We were proud to have a solid line-up of cred clients present to share their insights on investing, building companies, and using SaaS. Some of our favorites included our client Joanne Chen of Foundation Capital, who moderated an invigorating talk to an absolutely packed room around “How do SaaS Companies Build Differentiated Assets in this New World of AI.” We also loved learning from our very own Mike McDerment, CEO of Freshbooks, who discussed his team’s “Unusual Approach to Replatforming” in a talk called “Split Testing Companies.”

An attendee favorite of SaaStr was the opportunity to set up “braindates.” Start-ups could meet with VCs or other companies excited about SaaS. It was an exuberant environment for idea-sharing. One of our personal favorite activities was the Yappy Hour on the first two nights. Attendees could unwind and play with puppies courtesy of Family Dog Rescue.

We are looking forward to SaaStr 2019 and continuing to place our innovative clients at this event!

Want to speak at events like SaaStr Annual? Reach out at hello@credpr.com! 

 

 

The Power of a Short Speech

At cred, we love to collaborate and give everyone on the team a chance to be a voice for the industry. Here is what one of our Senior Associates, Anastasia Hardin, would like to share about how to capture attention when speaking.

In today’s connected, app-for-everything world, distractions are plentiful at any time of day. We’ve all felt that “smart phone reach” before: we’re sitting in a presentation, maybe 10 minutes in, and our mind wanders to that email we need to respond to, the crowdfunding campaign we’ve been monitoring, the engagement on our latest social media post, and oh wait - Buzzfeed just pinged us with another Top 10 article that we just have to read…

How do you keep an audience’s attention when they have the world at their fingertips?

While there are many pointers out there (read more here or here) today we want to focus on perhaps the most important factor: TIME.

As attention has become more of a scarce resource, the length of a speech plays a big role in how engaged and enlightened your audience will be. Keep it simple and short. Listening takes energy which can be draining. Too much information can prevent understanding.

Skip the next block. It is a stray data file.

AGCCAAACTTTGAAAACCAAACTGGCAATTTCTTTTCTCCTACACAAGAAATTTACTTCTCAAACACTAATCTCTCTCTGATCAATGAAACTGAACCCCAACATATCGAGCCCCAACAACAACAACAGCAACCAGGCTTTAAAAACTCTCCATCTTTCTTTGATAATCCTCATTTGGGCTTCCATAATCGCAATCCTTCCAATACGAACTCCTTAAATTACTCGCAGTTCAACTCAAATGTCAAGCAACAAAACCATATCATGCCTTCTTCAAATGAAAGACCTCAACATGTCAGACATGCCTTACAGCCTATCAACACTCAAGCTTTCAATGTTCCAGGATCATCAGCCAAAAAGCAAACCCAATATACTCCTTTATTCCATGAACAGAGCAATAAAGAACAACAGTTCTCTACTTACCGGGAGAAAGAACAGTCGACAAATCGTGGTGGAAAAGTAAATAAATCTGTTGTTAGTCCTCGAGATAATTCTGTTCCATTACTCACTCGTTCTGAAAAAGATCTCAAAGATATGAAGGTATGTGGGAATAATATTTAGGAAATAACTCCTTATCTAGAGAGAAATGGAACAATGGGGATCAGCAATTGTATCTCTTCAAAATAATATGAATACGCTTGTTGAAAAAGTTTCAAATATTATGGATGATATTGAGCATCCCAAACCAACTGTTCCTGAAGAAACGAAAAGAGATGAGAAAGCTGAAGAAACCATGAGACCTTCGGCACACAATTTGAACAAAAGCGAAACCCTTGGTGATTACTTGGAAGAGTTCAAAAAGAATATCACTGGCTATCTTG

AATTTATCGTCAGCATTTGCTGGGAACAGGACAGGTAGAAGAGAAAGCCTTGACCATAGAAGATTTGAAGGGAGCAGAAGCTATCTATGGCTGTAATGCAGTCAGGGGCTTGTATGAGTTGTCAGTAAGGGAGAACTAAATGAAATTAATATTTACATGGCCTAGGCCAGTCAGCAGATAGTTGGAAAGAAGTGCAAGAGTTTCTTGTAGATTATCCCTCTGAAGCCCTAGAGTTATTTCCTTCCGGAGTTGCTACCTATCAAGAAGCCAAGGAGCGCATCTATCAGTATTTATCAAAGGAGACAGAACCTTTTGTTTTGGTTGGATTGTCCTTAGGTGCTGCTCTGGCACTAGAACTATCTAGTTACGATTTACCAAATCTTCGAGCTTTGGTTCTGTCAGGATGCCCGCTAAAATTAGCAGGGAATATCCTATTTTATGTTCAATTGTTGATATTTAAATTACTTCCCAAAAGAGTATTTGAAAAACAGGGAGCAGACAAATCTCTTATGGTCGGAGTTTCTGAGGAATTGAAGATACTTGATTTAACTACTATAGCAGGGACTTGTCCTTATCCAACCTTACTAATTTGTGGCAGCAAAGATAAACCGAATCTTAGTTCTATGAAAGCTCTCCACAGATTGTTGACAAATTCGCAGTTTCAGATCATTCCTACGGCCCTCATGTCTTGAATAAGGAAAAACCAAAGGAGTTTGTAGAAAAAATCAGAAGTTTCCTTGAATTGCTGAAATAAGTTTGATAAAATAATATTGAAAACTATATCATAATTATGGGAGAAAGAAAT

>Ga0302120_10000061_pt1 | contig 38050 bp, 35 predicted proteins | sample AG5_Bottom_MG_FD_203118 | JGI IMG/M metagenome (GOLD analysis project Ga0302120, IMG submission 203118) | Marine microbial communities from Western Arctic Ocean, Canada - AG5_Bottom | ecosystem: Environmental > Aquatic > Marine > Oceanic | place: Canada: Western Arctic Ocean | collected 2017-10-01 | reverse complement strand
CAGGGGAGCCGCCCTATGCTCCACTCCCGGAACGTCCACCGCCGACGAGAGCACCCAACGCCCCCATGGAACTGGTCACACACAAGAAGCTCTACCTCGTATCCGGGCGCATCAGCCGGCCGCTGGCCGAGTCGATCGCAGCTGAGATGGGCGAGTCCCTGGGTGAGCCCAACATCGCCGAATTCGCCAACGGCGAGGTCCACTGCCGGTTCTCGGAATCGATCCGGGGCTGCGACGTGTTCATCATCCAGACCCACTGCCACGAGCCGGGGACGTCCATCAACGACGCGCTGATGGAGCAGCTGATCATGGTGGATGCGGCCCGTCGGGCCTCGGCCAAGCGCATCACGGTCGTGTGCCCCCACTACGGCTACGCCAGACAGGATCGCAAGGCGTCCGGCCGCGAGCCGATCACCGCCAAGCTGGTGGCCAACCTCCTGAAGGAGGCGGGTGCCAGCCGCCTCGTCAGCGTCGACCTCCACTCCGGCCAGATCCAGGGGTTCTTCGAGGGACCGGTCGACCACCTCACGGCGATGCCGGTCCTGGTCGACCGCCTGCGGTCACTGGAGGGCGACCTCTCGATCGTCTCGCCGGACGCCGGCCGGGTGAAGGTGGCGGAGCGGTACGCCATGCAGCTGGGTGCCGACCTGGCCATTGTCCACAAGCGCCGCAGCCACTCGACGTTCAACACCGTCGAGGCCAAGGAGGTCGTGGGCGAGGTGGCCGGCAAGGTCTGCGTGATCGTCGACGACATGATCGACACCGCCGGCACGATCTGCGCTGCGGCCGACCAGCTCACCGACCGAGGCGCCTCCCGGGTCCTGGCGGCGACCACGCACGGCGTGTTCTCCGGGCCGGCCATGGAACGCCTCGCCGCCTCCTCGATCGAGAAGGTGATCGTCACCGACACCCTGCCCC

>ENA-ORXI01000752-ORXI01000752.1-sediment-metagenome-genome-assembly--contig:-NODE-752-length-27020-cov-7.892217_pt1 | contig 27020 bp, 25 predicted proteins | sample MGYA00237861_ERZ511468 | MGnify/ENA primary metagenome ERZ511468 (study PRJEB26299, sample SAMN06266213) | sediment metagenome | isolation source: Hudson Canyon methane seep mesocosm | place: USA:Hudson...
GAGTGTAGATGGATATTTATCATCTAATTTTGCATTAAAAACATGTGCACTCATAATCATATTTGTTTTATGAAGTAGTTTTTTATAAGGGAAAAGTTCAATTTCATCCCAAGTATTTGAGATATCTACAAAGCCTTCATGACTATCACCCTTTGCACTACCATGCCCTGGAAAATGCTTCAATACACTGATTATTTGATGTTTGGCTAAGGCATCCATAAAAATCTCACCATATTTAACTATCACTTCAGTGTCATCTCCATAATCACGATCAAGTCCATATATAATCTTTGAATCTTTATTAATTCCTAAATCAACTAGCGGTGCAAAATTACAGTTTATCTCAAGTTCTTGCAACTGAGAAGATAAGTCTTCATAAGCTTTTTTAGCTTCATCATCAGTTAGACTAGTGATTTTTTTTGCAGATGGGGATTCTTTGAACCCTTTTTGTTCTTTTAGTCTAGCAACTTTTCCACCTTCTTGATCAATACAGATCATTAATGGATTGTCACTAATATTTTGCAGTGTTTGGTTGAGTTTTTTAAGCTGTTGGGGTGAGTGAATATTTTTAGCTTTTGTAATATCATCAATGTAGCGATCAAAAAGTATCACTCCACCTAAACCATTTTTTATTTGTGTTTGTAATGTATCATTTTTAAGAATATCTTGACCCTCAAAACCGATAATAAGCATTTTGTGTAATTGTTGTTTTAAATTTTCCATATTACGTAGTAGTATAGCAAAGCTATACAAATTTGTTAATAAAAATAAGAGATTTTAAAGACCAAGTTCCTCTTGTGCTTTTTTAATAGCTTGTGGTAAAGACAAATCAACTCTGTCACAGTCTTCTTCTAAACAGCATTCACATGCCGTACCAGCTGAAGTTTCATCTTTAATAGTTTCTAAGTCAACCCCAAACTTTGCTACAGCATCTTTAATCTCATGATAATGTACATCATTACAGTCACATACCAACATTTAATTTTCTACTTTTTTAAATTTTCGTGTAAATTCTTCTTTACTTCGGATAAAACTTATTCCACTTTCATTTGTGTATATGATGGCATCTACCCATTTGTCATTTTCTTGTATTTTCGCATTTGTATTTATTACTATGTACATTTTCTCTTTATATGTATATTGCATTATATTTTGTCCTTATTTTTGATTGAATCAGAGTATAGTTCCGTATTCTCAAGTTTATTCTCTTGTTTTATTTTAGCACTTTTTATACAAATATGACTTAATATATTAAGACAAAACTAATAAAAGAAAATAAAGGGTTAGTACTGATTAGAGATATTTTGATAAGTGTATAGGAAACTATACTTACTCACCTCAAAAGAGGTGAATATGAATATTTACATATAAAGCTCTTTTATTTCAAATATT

So what is the ideal length of a presentation? Some would argue 5 minutes is enough to get a point across, but in most settings, anything under 20 minutes is the real sweet spot.

And if you don’t believe us - go check out the most watched TED Talks. 80% of them are under 20 minutes.

TED Curator, Chris Anderson, on keeping it short and relevant:

"[18 minutes] is long enough to be serious and short enough to hold people’s attention. It turns out that this length also works incredibly well online. It’s the length of a coffee break. So, you watch a great talk, and forward the link to two or three people. It can go viral, very easily. The 18-minute length also works much like the way Twitter forces people to be disciplined in what they write. By forcing speakers who are used to going on for 45 minutes to bring it down to 18, you get them to really think about what they want to say. What is the key point they want to communicate? It has a clarifying effect. It brings discipline."

 Photo Of TED Curator Chris Anderson by Jame Duncan Davidson at https://www.flickr.com/photos/tedconference/9029271822/in/photolist

Photo Of TED Curator Chris Anderson by Jame Duncan Davidson at https://www.flickr.com/photos/tedconference/9029271822/in/photolist

If you are thinking, “how can I possibly get everything I need to say in under 20 minutes?” -- stop a moment and remember the most powerful speeches you’ve ever heard in person or from history. Chances are, they were short and simple.

Maybe they included:

If you want to avoid looking out over an audience with their heads buried in their smartphones, then keep your comments short. When you connect your powerful ideas with brevity, you will achieve the greatest impact with your audience.